Generally everything seems to be working, but I would like to resolve these errors rather than just ignore them just in case.

Thanks for your insight.

0
Comment
Question by:bllarson
  • 4
  • 3
  • 2
9 Comments
 
LVL 57

Expert Comment

by:Mike Kline
ID: 34147598
What do you mean timing proximity?  Are the DCs within 5 minutes.  Do the erros appear on both DCs?

Is the IIS service starting

How does dcdiag look?

Thanks

Mike
0
 
LVL 2

Expert Comment

by:cranakis
ID: 34147733
The first four errors seem to be a result of IIS not running. When you installed the OS, what role did you setup the server to perform?  Also what are you using this sever for?
0
 
LVL 2

Expert Comment

by:cranakis
ID: 34147766
Also you might find the following article helpful:
http://technet.microsoft.com/en-us/library/cc431377.aspx
0
Problems using Powershell and Active Directory?

Managing Active Directory does not always have to be complicated.  If you are spending more time trying instead of doing, then it's time to look at something else. For nearly 20 years, AD admins around the world have used one tool for day-to-day AD management: Hyena. Discover why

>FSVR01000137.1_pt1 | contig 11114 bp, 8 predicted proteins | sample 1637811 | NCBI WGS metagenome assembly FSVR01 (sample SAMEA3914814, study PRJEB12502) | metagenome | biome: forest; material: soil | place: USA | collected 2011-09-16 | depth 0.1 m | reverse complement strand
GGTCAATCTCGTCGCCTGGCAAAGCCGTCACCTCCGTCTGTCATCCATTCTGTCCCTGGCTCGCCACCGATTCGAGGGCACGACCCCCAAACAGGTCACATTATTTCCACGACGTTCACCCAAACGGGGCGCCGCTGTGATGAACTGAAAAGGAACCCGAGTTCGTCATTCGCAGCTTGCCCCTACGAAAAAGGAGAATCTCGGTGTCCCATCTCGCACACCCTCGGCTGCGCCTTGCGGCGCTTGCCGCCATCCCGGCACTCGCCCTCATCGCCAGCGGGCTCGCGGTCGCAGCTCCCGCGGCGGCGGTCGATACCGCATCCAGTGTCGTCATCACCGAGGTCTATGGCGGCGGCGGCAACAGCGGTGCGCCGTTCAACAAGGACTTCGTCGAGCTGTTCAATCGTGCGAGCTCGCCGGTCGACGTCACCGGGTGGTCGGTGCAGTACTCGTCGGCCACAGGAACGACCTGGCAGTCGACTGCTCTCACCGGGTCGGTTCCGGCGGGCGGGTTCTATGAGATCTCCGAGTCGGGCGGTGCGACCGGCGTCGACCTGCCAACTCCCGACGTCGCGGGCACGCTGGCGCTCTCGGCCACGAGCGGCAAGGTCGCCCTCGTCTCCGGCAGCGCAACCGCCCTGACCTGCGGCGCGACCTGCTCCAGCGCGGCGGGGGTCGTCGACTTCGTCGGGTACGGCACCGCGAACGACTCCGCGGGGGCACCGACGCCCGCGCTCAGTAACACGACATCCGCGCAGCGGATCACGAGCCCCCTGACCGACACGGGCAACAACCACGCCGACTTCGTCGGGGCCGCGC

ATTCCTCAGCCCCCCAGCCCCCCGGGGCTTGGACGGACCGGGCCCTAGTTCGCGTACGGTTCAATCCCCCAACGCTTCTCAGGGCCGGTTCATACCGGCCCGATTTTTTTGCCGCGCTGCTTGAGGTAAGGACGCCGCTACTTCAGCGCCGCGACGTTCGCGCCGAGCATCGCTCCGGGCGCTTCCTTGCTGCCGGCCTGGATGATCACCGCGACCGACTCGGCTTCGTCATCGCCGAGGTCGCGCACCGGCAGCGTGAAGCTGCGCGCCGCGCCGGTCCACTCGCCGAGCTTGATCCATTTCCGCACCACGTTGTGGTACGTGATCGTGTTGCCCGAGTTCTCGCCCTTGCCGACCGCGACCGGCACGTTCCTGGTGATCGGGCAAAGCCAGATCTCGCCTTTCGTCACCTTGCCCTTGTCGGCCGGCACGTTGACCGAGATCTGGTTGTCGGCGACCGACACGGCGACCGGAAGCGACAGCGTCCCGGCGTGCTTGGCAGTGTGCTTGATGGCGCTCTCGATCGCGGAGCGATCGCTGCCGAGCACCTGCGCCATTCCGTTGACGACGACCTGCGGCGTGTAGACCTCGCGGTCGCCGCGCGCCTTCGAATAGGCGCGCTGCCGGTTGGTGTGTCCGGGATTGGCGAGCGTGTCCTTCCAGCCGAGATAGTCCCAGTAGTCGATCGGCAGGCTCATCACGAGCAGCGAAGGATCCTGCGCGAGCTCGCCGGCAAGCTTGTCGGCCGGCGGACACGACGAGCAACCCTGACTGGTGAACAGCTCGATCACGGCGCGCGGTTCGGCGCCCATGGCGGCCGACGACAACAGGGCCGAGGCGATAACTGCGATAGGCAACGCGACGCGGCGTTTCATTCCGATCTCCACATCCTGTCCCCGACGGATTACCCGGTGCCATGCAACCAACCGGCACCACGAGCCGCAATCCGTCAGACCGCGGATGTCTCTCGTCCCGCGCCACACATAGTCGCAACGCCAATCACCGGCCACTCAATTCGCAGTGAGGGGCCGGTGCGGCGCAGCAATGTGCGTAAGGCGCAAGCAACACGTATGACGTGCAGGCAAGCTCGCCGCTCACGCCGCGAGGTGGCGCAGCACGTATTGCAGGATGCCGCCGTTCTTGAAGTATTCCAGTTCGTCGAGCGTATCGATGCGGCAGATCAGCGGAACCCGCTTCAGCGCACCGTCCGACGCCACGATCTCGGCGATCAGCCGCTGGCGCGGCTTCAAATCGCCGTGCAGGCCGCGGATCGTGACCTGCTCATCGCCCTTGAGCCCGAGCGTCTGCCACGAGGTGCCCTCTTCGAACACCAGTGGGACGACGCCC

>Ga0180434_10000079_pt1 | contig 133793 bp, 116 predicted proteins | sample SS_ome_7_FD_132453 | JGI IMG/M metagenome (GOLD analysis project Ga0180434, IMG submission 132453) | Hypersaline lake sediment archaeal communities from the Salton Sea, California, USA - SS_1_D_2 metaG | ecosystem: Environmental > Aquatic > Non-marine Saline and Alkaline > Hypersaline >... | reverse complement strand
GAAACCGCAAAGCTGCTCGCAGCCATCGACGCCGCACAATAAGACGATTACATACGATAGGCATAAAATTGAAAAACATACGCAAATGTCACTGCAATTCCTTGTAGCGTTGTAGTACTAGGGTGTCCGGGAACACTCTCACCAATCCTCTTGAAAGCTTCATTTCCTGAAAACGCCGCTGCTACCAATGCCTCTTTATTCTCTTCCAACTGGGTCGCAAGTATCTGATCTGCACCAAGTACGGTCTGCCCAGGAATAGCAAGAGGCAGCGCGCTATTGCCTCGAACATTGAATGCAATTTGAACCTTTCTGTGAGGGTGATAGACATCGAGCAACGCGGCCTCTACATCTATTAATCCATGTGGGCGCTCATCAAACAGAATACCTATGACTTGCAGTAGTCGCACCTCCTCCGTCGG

Author Comment

by:bllarson
ID: 34147787
By timing proximity I mean that both times I have seen these errors, the four Service Control Manager errors in the System log occur shortly before the Directory Service error. (Just over 2 minutes and 30 seconds).  
Another important piece of information...  both times these errors occurred was just after the server was rebooted. (Sorry for leaving that out.)

The IIS service is *not* starting.  It is disabled. The server generating these errors is a DC (FSMO master), and a print server.  It has been running for several years in these roles. (Should IIS be enabled?)

The errors *are not* occurring on the other DC.

DCDIAG on both domain controllers results in %100 'passed test'.
0
 
LVL 2

Accepted Solution

by:
cranakis earned 500 total points
ID: 34147824
No you dont need IIS running on a print server.  Probably during setup Windows got the idea that the box would be doing more than just print serving.  You can just ignore the errors, they wont affect you.
0
 
LVL 57

Expert Comment

by:Mike Kline
ID: 34147903
DCDIAG on both domain controllers results in %100 'passed test'.